For most business people, a market-based solution to providing health care coverage to uninsured Americans is a no-brainer. But when it comes to the federal Affordable Care Act, nothing is quite so simple. As California and the nation steadily progress in implementing the law, questions about impending health care exchanges — soon to be the key insurance access point for millions of residents — outnumber answers.
“Exchanges should be good for consumers, but it’s too soon to really know,” says Lisa Folberg, vice president of medical and regulatory policy for the California Medical Association. Hers is a common refrain among observers.
“On paper, they should make it better,” she says. “But they still could go so many ways.”
That uncertainty is not surprising given that the exchanges’
start date is more than two years away. But, with so much of the
law’s success hinging on whether exchanges can do what their
creators say they will, interest in them is acute. And though the
ACA has sparked a furious political and legal debate, its
supporters believe exchanges, if created and operated properly,
could immediately ease some of the burden rising health care
costs have placed on U.S. employers, particularly the nation’s 6
million small businesses.
“Exchanges are not a panacea, but by creating competition and the incentive to deliver services in a more rational way than just fee-for-service, we should at least see a lessening in the ongoing increase in health care costs,” says John Arensmeyer, CEO of the pro-business group Small Business Majority.
In general, the law allows states three options for creating exchanges: a wholly state-operated model, a hybrid model run as a state/federal partnership or an agency run entirely by the federal government.
Any of those have the same assignment: Provide consumers and businesses that have 100 workers or fewer with an easily accessible, one-stop, online portal allowing them to shop for the best health insurance for their needs and budget, using group purchasing power to suppress costs. The federal government would subsidize some low-income individual buyers while providing tax breaks to certain small businesses. All of this has to be up and running by January 2014 and be fully self-supporting exactly one year after with baseline funding from fees charged to health insurers selling plans through the exchange.
Details are numerous and complex. States have many options for their exchange structure, including setting it up within an existing agency, as an independent nonprofit or as some combination of the two. Exchanges also could be “active” or “passive” purchasers. Active purchasers would contract with only select plans meeting both federal minimum standards for coverage options and yet-to-be-determined state criteria. Passive purchasers would accept virtually any plan that meets the ACA guidelines, also known as the “clearinghouse” model.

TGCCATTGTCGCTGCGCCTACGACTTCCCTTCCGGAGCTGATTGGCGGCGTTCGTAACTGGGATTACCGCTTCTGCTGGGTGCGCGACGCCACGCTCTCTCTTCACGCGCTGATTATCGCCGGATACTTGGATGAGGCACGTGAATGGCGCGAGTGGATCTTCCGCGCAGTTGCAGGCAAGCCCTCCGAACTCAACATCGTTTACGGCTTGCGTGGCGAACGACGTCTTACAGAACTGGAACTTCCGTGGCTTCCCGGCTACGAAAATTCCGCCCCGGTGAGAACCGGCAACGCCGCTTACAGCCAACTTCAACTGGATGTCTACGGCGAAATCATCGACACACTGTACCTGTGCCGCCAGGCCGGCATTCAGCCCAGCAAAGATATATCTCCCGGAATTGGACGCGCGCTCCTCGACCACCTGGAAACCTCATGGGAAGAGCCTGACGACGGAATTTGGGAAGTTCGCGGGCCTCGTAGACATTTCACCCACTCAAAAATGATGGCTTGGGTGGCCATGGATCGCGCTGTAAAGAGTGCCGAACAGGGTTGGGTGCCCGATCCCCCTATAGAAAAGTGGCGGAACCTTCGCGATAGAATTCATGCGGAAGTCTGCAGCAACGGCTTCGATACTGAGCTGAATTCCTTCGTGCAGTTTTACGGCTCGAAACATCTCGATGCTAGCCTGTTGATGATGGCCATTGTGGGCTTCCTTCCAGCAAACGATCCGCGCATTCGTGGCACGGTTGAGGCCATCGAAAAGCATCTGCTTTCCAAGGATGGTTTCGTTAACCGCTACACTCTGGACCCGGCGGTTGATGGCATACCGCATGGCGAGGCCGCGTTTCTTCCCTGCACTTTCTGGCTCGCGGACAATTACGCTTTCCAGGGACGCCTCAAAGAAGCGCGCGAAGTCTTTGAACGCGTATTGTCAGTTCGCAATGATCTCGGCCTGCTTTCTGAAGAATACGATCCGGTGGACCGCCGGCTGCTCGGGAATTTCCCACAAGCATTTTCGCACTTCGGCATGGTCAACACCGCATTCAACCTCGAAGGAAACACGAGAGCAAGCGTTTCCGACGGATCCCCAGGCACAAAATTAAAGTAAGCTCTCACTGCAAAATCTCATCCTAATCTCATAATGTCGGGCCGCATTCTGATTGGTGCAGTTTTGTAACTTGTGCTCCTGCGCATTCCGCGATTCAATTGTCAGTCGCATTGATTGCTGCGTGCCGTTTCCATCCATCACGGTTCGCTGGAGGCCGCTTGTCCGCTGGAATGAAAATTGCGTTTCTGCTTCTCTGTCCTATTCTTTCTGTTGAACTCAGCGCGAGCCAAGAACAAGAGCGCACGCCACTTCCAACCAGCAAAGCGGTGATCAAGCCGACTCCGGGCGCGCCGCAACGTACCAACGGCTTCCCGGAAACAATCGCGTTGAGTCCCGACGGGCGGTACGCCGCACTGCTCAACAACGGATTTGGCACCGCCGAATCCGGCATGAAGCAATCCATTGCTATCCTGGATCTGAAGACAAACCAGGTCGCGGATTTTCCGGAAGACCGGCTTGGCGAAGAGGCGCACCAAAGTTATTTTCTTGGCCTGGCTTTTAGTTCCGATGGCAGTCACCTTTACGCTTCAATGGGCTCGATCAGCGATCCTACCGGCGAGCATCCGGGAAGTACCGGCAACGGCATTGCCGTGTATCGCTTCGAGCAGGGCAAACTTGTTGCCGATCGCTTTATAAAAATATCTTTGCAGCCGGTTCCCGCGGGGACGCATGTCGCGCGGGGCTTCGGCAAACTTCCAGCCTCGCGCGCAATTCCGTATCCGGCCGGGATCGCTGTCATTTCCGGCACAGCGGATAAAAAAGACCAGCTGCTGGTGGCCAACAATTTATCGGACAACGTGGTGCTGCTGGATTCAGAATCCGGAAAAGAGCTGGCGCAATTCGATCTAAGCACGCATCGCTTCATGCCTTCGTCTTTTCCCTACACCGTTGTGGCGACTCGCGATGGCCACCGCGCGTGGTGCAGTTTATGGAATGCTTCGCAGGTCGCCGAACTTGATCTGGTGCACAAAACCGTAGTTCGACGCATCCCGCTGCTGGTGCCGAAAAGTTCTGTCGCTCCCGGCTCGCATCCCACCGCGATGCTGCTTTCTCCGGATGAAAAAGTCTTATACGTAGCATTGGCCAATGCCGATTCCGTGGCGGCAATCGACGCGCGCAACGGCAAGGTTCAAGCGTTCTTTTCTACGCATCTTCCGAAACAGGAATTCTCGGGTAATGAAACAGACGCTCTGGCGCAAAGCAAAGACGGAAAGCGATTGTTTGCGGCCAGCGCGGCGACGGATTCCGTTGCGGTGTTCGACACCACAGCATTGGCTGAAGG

California wasted no time choosing the active purchaser, state-run option, creating the quasi-governmental California Health Benefit Exchange in October 2010. Before leaving office last January, former Gov. Arnold Schwarzenegger named two high-ranking members of his administration, chief of staff Susan Kennedy and former Health and Human Services Secretary Kim Belshé, to the agency’s five-member governing board. Gov. Jerry Brown also had one appointment, naming current Health and Human Services Secretary Diana Dooley. Lawmakers chose the final two members: Paul Fearer, chairman of the board at the Pacific Business Group on Health and a senior vice president at Union Bank, and Dr. Peter Lee, deputy director for the Center for Medicare and Medicaid Innovation at the Centers for Medicare and Medicaid Services in Washington D.C. Lee was also named the board’s executive director. All of the positions are four-year terms, and all are unpaid.
Although there has been some grumbling about the board’s lack of diversity, most observers seem confident its members are up to making the exchange work.
“In California, we have a terrific exchange board,” says Micah Weinberg, a senior policy adviser with the Bay Area Council, a pro-business group that supports the ACA. “If we allow these very knowledgeable people to do their work, I think we can create real transformation in our health care system.”
“The success of the insurance industry is tied to the success of and the proper functioning of insurance markets. Success of insurance markets is very much dependent on the success of health reform.”
Mike Johnson, director of public policy, Blue Shield of California